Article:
23

Pandey et al. (2009), p. 355.

 
24

Glick et al. (1994).

 
25

Libert Muchabaiwa (2010), pp. 109, 126–128.

 
26

Johnstone (2011), pp. 15, 22–24.

 
27

De Renzio et al. (2006).

 
28

Reinikka and Svensson 2005, pp. 259, 260.

 
29

Duflo et al. (2007).

 
30

Duflo et al. (2010), pp. 1241, 1242–1243.

 
31

Kapur (2011), pp. 73, 82–87.

 
32

UNICEF (2010).

 
33

Harvard School of Public Health (2011).

 
34

Admittedly, our organization Namati, which is focused on the community paralegal approach in particular, has had an outsize role in generating this evidence. Namati or its team members were involved in 10 out of the 45 total studies.

 
35

See, e.g., Maru (2006), pp. 428, 476.

 
36

See, e.g, Liu et al. 2011, p. 419; see also Singh and Sachs (2013).

 
37

For example, in July 2012, Namati, Global Rights, and the Open Society Justice Initiative hosted an African regional meeting attended by more than 50 paralegal organizations from twenty countries around the continent. In November 2012, a similar meeting was held in Indonesia, drawing together dozens of Southeast Asian paralegal groups.

 
38

Malla Dhakal and Sheikh (1997).

 
39

Golub (2003b) p. 11.

 
40

See, for example, African Development Bank and Asia Foundation, Legal Empowerment for Women and Disadvantaged Groups 47–48 (2009), available at https://asiafoundation.org/resources/pdfs/LegalEmpowerment.pdf (describing relationship between legal awareness and active participation). See also Golub (2006), pp. 167, 176. See also Domingo and O’Neil (2014), pp. 46–48.

 
41

Guerrero Amparán (2009), pp. 257, 259.

 
42

Sandefur and Siddiqi (2013).

 
43

See, e.g., Banik 2009, p. 117; Golub and McQuay 2001; Sheldrick (2012). See also Pinzon Rondon (2015) (on the association of rule of law and health outcomes).

 
44

Bjorkman and Svensson (2009), pp. 735, 736.

 
45

Murty et al. (2007).

 
46

Wiggan and Talbot (2006).

 
47

Esther Duflo et al. (2007).

 
48

See, for example, Feinglass et al. (2016).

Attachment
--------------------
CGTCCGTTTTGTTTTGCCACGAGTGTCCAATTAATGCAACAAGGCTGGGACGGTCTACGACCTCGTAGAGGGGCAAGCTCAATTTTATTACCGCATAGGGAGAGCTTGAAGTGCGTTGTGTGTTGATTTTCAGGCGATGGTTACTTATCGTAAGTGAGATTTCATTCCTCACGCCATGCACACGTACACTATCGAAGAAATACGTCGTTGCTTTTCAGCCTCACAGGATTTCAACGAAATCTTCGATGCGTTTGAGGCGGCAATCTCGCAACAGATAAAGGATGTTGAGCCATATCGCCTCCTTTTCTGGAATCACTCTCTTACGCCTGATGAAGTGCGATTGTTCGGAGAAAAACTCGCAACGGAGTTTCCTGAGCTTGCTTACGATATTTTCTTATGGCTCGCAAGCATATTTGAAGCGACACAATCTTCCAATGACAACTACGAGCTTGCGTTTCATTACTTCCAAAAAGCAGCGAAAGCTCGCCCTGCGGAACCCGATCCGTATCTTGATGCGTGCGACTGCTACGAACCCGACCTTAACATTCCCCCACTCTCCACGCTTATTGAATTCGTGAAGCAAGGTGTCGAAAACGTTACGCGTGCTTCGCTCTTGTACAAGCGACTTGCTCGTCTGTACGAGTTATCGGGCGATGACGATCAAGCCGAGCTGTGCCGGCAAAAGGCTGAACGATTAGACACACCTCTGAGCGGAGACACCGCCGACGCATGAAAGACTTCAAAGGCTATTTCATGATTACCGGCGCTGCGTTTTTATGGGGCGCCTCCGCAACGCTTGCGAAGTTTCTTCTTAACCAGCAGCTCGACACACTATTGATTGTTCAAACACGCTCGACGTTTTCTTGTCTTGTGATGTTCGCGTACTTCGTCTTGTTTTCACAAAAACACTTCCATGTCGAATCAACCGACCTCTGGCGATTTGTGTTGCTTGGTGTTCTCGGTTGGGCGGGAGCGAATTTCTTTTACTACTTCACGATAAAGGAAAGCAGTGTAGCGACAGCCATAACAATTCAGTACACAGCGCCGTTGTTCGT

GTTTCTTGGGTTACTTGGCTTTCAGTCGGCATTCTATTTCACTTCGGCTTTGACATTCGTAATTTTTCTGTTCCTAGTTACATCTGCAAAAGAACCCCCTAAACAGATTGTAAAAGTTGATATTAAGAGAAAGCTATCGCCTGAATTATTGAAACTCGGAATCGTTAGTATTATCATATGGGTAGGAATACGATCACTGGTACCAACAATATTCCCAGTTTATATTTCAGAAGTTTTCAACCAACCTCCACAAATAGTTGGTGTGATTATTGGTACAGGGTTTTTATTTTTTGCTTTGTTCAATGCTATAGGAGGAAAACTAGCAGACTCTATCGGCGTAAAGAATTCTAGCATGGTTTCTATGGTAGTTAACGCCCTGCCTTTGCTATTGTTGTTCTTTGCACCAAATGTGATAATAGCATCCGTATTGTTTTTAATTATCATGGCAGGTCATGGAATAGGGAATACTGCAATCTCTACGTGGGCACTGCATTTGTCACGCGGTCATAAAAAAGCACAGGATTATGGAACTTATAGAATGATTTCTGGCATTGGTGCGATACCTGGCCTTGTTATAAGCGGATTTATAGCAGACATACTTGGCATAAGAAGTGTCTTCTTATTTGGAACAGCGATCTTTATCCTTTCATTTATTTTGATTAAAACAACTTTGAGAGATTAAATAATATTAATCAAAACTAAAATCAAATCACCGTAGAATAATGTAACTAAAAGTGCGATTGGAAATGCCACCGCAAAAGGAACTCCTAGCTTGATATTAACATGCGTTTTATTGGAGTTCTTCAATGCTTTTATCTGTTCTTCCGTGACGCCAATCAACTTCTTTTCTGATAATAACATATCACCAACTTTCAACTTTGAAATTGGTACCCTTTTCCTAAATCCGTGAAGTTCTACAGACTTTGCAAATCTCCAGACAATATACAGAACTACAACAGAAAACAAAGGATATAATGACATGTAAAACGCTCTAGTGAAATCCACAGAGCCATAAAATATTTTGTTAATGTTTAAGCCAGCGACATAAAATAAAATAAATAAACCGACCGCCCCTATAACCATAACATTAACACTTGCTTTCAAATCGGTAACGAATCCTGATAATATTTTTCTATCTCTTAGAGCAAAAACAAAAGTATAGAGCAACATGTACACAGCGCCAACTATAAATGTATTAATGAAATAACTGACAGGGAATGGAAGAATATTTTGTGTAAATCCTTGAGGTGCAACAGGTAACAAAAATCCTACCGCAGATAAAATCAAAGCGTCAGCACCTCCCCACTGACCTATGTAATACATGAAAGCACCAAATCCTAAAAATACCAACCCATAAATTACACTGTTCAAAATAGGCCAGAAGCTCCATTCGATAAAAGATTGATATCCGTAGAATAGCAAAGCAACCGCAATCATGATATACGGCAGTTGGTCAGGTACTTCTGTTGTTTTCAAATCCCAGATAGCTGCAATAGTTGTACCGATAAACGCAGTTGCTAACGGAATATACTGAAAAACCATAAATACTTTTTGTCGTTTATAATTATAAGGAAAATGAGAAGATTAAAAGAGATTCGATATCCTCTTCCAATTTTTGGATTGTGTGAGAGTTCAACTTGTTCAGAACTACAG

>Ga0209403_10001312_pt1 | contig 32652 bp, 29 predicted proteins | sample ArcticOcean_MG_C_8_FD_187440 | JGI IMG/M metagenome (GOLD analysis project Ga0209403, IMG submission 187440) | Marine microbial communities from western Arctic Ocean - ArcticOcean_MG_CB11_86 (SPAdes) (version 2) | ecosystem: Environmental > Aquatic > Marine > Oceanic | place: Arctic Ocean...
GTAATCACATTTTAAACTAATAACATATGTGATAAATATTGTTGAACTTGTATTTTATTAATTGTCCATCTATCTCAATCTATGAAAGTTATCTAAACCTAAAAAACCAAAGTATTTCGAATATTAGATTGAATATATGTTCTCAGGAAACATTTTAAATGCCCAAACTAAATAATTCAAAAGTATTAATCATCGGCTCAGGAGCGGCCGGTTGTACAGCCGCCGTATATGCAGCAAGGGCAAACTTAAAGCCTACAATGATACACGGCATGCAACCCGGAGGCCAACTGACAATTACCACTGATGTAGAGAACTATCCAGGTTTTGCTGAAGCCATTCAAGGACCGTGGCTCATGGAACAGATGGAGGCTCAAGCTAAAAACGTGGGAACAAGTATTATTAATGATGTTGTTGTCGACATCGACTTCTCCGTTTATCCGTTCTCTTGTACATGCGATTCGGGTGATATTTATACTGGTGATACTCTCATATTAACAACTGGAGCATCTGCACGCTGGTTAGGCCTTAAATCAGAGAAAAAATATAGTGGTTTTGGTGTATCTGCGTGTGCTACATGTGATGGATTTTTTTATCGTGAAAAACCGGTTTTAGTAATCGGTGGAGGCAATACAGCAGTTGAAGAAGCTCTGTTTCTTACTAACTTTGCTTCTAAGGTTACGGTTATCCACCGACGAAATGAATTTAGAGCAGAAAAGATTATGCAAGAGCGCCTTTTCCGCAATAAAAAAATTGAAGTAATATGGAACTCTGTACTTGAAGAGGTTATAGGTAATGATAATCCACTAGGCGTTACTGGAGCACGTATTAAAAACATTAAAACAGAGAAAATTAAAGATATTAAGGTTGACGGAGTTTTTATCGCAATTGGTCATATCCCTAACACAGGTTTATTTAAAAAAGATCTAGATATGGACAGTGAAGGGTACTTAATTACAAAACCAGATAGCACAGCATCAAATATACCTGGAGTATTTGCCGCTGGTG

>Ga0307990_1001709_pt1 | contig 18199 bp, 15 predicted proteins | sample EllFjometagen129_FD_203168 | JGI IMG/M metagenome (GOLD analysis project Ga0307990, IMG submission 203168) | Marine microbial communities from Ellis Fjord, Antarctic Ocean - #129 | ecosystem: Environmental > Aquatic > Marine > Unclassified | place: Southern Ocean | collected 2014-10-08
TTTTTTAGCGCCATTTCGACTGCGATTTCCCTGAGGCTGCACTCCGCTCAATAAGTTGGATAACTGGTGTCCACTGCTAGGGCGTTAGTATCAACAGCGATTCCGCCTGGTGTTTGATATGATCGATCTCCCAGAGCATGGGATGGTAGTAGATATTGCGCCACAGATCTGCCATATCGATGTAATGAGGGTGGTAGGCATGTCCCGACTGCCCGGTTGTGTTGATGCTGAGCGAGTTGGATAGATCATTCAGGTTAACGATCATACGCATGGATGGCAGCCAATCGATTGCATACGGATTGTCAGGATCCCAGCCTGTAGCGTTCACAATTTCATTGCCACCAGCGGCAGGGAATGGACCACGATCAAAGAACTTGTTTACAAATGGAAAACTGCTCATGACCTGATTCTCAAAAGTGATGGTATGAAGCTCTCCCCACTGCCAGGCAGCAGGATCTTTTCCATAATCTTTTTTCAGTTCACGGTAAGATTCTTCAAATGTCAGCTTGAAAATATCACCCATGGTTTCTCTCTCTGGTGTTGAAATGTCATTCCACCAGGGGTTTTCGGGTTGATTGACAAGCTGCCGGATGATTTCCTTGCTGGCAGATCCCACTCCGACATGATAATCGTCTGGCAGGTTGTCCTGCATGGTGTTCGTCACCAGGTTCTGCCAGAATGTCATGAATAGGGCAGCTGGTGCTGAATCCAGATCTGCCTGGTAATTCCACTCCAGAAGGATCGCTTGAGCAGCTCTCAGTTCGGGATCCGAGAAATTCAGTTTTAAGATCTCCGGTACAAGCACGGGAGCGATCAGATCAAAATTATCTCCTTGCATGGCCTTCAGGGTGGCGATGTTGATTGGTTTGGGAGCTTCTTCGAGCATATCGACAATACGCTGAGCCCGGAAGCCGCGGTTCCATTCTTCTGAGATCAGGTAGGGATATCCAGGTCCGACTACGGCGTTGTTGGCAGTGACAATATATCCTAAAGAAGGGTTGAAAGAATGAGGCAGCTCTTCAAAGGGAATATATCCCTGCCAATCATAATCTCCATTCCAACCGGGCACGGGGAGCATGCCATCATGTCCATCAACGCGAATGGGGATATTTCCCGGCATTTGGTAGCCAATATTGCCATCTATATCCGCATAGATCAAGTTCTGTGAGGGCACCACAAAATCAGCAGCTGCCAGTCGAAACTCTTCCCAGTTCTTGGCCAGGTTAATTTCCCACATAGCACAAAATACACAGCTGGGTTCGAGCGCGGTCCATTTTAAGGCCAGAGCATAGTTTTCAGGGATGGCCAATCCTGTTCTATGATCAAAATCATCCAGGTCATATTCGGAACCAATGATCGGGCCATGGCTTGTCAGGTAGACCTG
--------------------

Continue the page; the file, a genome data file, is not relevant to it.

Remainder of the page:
49

Vivek Ramkumar, ‘Our Money, Our Responsibility: A Citizen’s Guide to Monitoring Government Expenditures’ (Int’l Budget Project, 2008), available at http://internationalbudget.org/wp-content/uploads/Our-Money-Our-Responsibility-A-Citizens-Guide-to-Monitoring-Government-Expenditures-English.pdf, pp. 31–32.

 
50

Pande (2008), p. 52.

 
51

See Golub (2003b),  p. 175.

 
52

Pandey et al. (2007), p. 1867.

 
53

‘Quality of Education Reforms: The Case of HakiElimu’s Campaign of 2005–2007’, Int’l Budget Partnership (2007), available at http://internationalbudget.org/wp-content/uploads/LP-case-study-HakiElimu-summary.pdf.

 
54

Ravindra (2004).

 
55

See Woolcock et al. (2011), p. 70 for a useful discussion of how work by historians can and should inform development policy.

 
56

Arita (2008).

 
57

See Maru and Moy (2013), pp. 59, 63–65, for a discussion of these three categories.

 
58

Meneses (2011).

 
59

These interventions are concentrated in a few issue areas. Seven of these programs fell within the land and natural resource rights issue area. Eight of the studies involving interactions with private firms related to delivery of basic services, four related to corruption, and five touched on economic injustice, such as business rights, labor, or housing.

 
60

Freedom House’s Freedom in the World Survey 2012, supra n. 18, provided a proxy for coding the political regimes relevant to each piece of evidence.

 
61

Waldorf points out, in a similar vein, a lack of evidence on the role of legal empowerment in transitions away from authoritarianism and conflict. See Waldorg (2015), p. 229.

 
62

International Land Coalition, ‘Women’s Legal Empowerment: Lessons Learned from Community-Based Activities’, ILC Briefing Note (2012), available at http://www.landcoalition.org/sites/default/files/publication/1267/WLEP%20EN%20final%20WEB.pdf.

 
63

For more information, see Community Legal Education Center, http://www.clec.org.kh. Last accessed 13 February 2015.

 
64

Paralegal organizations from each nation attended a regional meeting on paralegals co-hosted by Namati, Global Rights, and the Open Society Justice Initiative in Uganda in July 2012.

 
65

See, e.g., Trubek and Galanter (1974), pp. 1062, 1070–1072. Trubek and Galanter’s famous article is said to have marked the death of the law and development movement of the late 1960s and early 1970s. Trubek and Galanter argued that U.S.-sponsored efforts to support, among other things, legal education and legal aid in the third world were misguided and likely to fail because of their reliance on an idealized, American-centered, ‘liberal legalism’ model of law and society.

 

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Authors and Affiliations

  1. 1.WashingtonUSA